Variable switching rates of malaria virulence genes are associated with chromosomal position

Matthias Frank, Ron Dzikowski, Borko Amulic, Kirk Deitsch

Research output: Contribution to journalArticle (Academic Journal)peer-review

92 Citations (Scopus)


Antigenic variation in Plasmodium falciparum malaria is mediated by transcriptional switches between different members of the multicopy var gene family. Each var gene encodes a member of a group of heterogeneous surface proteins collectively referred to as PfEMP1. Mutually exclusive expression ensures that an individual parasite only transcribes a single var gene at a time. In this work we studied var gene switching to determine if transcriptional switches favour expression of particular subgroups of var genes and if var gene activation within a clonal population of parasites follows a predetermined order. We show that in clonal parasite populations, expression of var genes located in the central regions of chromosomes is remarkably stable and that they rarely undergo transcriptional switches in the absence of selection. In contrast, parasites expressing subtelomerically located var genes readily switched to alternative var loci. We confirmed these observations by generating transgenic parasites carrying drug selectable markers in subtelomeric and central var loci and monitoring switching after release from selection. Our data show that different var genes have different intrinsic switching rates that correlate with chromosomal location, and that there is no predetermined order of expression.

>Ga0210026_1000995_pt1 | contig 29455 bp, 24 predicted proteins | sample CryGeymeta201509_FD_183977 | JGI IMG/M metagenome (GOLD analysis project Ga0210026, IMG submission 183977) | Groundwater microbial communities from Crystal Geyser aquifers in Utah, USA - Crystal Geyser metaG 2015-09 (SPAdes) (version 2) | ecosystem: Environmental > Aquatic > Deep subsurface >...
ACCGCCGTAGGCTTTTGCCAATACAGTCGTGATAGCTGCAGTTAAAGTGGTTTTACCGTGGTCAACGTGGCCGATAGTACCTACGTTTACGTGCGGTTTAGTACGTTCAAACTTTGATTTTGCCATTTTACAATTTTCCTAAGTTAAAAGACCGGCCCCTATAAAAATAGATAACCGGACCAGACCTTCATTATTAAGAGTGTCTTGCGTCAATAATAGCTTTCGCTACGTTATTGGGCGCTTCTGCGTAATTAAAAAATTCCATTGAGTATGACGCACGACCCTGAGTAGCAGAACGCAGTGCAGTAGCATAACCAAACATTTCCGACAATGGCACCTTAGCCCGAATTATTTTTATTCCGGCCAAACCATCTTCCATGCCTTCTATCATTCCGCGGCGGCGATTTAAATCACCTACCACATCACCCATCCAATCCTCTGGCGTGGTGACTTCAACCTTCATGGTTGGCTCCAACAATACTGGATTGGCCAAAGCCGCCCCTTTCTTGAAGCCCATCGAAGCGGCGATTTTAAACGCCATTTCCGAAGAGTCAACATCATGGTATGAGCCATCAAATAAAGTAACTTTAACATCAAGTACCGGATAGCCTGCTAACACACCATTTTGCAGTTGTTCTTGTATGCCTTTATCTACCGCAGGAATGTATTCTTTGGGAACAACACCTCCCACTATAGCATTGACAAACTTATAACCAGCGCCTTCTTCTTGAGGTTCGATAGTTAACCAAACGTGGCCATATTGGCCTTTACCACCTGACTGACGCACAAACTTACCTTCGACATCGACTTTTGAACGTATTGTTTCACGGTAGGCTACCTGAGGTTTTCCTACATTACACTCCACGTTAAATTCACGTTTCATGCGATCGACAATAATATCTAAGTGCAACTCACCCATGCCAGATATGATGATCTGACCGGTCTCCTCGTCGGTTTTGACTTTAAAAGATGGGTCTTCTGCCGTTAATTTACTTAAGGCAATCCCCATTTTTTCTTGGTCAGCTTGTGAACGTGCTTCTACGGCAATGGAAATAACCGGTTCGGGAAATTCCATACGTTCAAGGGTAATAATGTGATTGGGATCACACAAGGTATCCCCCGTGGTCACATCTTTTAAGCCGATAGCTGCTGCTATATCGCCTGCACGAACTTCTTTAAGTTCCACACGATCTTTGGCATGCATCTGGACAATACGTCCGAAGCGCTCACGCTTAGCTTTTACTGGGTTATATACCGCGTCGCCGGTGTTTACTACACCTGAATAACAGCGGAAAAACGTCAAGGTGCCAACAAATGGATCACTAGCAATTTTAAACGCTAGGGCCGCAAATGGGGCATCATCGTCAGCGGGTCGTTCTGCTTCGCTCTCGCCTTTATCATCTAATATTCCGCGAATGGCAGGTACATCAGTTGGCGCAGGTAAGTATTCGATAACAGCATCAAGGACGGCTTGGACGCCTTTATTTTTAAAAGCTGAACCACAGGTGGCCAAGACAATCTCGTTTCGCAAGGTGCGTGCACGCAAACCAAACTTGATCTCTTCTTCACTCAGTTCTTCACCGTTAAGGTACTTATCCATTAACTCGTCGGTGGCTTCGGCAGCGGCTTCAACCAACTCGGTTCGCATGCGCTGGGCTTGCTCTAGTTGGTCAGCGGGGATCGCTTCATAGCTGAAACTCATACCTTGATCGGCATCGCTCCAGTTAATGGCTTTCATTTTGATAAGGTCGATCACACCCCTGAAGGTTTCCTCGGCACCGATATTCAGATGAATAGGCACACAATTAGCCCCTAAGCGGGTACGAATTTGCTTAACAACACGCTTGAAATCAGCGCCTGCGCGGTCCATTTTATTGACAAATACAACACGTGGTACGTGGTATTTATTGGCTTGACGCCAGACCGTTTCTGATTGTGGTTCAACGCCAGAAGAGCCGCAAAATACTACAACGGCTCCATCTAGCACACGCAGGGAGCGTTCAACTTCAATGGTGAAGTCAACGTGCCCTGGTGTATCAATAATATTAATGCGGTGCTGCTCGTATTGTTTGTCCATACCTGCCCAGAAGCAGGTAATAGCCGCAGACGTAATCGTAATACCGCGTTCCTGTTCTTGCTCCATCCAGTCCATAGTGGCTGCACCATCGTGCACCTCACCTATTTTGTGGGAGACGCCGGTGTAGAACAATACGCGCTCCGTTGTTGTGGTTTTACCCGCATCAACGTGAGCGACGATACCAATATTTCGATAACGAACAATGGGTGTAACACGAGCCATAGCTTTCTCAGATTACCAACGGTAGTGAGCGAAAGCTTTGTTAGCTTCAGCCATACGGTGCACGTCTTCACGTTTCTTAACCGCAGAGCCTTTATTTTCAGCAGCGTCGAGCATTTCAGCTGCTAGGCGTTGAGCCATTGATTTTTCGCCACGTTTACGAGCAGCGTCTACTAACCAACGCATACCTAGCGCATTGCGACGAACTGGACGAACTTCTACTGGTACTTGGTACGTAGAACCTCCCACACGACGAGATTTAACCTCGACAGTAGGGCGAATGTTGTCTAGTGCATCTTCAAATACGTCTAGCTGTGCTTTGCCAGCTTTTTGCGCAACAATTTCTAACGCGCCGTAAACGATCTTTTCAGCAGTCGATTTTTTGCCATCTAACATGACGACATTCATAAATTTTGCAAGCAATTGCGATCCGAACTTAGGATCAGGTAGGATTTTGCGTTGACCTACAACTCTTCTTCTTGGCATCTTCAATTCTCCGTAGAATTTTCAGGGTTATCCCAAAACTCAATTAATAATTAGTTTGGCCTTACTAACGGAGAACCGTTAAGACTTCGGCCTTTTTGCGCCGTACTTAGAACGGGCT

Original languageEnglish
Pages (from-to)1486-98
Number of pages13
JournalMolecular Microbiology
Issue number6
Publication statusPublished - Jun 2007


  • Animals
  • Antigenic Variation
  • Chromosome Mapping
  • Chromosomes
  • Culture Media
  • Gene Expression Regulation
  • Genetic Variation
  • Humans
  • Malaria, Falciparum
  • Plasmodium falciparum
  • Promoter Regions, Genetic
  • Protozoan Proteins
  • Telomere
  • Transcription, Genetic
  • Transcriptional Activation
  • Transgenes
  • Virulence
  • Journal Article
  • Research Support, N.I.H., Extramural


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